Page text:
Then I imagined having a chat with this character and thought about what words she might use and if she’d use different words if she was speaking to someone her own age (probably); and I decided it might be helpful to quickly write a dialogue scene involving two or three characters then act it out, speaking all the parts out loud and obviously giving each a different voice.

I once read that it can be helpful to imagine your story as a theatre play and I’ve used this technique before. Imagining your characters entering the stage forces the spotlight on them and helps you to distil more precise movements and behaviours. And by focusing on a snapshot moment, a few moments or even a longer scene, your writing becomes more active and authentic, and helps you do more showing and less telling. Which can, in turn, help draw the reader in. It’s good to consider close-up shots, too. You can ask yourself what the character’s eyes might be doing at that moment, or how might they be standing and whether they are gesticulating.

clouds in a Parisian sky

The second aspect is more about inspiring your writing by doing things differently, physically. Some people claim they spend their day in their jammies, propped up with cushions on their bed with their laptop on their er, lap! Well, that wouldn’t work for me. I’d just end up with a really sore back! What I do find effective is varying my writing situation. If I’m a bit stagnant I move to the kitchen or even the garden if I can work with a pad and paper. (I can’t see my screen out of doors!) It can be a pain having to move all the bits and pieces you need but it usually pays off. It’s good to think laterally about this. Where could you reasonably write? On the hard floor at an open door? (Not for too long, mind.) Can you resolve your current problem by lying supine and doing a bit of cloud-watching?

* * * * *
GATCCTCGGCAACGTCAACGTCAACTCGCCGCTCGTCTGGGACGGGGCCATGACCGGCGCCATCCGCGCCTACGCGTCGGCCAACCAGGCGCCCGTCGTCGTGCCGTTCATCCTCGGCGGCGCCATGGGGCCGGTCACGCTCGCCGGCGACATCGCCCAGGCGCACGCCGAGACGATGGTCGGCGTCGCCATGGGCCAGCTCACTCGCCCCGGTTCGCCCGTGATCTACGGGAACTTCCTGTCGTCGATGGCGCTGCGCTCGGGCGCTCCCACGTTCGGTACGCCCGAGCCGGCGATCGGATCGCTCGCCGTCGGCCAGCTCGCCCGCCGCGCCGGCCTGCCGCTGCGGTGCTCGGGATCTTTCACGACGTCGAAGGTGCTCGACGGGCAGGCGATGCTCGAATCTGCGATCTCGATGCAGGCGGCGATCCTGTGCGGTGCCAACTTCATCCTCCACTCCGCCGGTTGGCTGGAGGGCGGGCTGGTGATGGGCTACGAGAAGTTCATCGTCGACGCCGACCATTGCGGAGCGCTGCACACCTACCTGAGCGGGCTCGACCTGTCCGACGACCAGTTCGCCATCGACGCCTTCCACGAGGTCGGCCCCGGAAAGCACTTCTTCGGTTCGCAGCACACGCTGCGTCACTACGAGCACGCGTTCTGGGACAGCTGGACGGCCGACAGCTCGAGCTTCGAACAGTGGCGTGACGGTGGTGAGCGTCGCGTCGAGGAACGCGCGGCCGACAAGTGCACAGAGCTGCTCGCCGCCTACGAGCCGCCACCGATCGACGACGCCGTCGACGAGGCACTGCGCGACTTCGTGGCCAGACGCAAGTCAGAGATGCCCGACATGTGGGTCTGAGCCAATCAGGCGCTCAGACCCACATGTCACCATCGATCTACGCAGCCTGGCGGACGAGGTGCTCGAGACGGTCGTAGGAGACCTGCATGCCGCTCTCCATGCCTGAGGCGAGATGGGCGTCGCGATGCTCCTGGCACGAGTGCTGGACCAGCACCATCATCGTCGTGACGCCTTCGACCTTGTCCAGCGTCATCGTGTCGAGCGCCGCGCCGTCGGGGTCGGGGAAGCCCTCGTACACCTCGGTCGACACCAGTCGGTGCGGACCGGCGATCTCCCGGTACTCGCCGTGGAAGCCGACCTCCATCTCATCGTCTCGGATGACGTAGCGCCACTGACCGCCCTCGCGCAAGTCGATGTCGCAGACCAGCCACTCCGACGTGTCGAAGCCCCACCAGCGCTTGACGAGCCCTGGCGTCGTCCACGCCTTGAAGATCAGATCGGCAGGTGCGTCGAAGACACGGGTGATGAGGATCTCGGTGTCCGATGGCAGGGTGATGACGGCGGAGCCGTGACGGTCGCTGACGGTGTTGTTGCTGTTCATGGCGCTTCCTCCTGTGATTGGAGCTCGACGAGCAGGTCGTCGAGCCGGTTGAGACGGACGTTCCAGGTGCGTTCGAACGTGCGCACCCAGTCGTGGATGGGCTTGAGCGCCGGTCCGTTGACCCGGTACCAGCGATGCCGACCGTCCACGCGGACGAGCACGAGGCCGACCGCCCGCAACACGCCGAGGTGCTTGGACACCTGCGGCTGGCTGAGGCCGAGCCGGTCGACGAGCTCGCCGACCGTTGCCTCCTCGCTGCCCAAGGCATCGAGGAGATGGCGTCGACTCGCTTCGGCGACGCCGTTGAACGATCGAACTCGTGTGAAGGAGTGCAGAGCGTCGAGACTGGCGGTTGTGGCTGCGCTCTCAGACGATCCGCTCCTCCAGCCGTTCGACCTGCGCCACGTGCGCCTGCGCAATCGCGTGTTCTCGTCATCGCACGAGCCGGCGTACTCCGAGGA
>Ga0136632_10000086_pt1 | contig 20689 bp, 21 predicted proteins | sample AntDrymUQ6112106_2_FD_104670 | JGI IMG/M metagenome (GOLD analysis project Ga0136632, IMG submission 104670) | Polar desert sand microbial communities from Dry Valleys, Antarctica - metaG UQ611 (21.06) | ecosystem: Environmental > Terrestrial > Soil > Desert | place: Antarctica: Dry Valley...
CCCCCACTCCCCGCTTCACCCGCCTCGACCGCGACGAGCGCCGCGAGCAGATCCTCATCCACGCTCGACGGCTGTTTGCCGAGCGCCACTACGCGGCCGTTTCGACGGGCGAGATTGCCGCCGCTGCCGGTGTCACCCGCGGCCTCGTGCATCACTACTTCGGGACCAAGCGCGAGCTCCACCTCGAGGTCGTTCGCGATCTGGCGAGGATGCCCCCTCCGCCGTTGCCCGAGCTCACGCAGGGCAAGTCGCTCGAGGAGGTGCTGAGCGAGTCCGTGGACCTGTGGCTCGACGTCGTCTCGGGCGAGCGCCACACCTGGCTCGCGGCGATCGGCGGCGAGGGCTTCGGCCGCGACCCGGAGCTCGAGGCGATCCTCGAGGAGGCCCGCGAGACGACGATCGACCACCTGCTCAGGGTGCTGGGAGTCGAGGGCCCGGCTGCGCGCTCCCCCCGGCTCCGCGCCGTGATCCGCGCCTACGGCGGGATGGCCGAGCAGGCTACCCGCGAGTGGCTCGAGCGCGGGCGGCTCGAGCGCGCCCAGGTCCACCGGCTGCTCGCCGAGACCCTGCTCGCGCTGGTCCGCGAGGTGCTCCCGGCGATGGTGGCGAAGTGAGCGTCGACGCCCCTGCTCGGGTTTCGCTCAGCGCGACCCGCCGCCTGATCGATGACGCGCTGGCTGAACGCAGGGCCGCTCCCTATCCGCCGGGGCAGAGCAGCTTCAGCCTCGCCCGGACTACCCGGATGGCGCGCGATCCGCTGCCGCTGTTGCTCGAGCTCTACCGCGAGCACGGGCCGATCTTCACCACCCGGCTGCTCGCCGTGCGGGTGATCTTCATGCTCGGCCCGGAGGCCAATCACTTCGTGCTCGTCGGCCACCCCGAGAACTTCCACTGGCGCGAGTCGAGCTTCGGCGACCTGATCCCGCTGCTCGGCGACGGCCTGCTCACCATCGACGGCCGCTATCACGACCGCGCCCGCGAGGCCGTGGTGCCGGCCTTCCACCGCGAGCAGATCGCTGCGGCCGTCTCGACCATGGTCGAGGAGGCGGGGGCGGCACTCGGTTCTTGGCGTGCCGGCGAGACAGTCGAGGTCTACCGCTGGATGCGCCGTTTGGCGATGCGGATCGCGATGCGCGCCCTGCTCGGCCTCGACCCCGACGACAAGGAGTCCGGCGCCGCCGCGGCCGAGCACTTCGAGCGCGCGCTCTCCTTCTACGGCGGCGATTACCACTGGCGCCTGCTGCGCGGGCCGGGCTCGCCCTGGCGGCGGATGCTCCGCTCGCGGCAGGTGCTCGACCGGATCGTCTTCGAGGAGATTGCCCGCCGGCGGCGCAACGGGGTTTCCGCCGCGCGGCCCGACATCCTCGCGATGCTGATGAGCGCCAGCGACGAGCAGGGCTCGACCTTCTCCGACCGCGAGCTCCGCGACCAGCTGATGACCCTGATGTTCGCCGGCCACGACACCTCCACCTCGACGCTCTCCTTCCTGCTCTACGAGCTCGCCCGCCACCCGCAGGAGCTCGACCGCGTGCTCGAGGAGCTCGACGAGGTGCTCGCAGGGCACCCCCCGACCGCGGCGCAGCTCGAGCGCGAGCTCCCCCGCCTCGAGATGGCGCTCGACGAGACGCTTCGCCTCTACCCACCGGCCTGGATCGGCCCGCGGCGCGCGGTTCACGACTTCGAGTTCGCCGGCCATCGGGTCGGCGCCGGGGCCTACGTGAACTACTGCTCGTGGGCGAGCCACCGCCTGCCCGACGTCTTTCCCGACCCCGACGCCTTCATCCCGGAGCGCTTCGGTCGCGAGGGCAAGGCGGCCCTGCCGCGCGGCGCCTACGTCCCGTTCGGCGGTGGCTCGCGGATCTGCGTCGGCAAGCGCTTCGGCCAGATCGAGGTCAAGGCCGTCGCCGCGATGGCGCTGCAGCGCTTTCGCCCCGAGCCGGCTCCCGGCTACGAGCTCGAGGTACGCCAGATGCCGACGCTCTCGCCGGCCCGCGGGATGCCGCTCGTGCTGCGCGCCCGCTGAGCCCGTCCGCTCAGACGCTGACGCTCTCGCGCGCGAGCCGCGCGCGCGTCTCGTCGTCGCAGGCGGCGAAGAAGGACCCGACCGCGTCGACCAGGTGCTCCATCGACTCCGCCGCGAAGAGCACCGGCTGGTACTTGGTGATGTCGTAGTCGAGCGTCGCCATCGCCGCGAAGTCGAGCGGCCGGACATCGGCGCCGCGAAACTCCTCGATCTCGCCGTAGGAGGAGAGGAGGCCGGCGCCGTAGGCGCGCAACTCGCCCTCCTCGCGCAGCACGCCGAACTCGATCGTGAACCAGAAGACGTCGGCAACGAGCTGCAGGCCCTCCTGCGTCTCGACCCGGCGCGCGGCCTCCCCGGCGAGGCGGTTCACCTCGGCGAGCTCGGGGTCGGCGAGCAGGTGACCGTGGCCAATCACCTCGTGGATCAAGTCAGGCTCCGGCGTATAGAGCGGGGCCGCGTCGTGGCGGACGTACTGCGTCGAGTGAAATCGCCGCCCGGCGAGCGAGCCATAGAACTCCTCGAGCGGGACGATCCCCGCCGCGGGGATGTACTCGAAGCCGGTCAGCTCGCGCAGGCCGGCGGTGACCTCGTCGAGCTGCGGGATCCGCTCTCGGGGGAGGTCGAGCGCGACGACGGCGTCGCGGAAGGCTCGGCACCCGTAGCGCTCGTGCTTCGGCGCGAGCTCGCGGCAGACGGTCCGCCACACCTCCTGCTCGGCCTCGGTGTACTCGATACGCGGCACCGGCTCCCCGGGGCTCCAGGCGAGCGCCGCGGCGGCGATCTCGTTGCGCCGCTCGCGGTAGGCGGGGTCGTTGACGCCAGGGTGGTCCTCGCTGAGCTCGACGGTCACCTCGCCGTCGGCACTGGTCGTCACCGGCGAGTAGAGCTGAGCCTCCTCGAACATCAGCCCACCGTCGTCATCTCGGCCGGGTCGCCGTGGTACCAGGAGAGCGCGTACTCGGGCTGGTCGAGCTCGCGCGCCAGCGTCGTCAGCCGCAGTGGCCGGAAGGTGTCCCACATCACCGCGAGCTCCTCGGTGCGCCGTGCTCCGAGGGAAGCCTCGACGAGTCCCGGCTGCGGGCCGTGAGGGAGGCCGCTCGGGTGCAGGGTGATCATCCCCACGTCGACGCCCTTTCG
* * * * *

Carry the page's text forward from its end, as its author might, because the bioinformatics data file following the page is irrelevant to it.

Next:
It’s amazing how effective a wee sesh of daydreaming can be! Or perhaps you could walk around the house in your character’s shoes. Maybe you could stand on a step ladder and imagine you are looking down at the characters or the scene from above. How do they behave? Or get down low and imagine looking up at them? Or you might stand at a suitably high surface like your kitchen counter and do some writing there. Sometimes a bit of jiggling about helps the circulation and brings inspiration. Even dance! Do it how your character does. What’s their favourite move? (You can always shut the blinds!)

And if all else fails, fetch your pens and paper for a bout of mind-mapping. Alternatively, make a rollercoaster chart showing the character’s ups and downs or draw your scenes with stick figures. Or pick up the phone and talk to someone. What do they suggest? People seem to come alive when I mention my literary problems. Perhaps that should tell me something?

One of these days you might even be allowed back in a café! Everything crossed! A good café is well up there on my list of favourite places to write and there’s nothing like a good brew to get your creative streak sparking again.

Cup black coffe and writing pad and pen

Here's hoping you re-find your own creative spark!

Drop me a comment if you have other/better ideas for reigniting inspiration. I’m sure the list is endless and, as always, I’d love to hear from you with your thoughts on this theme.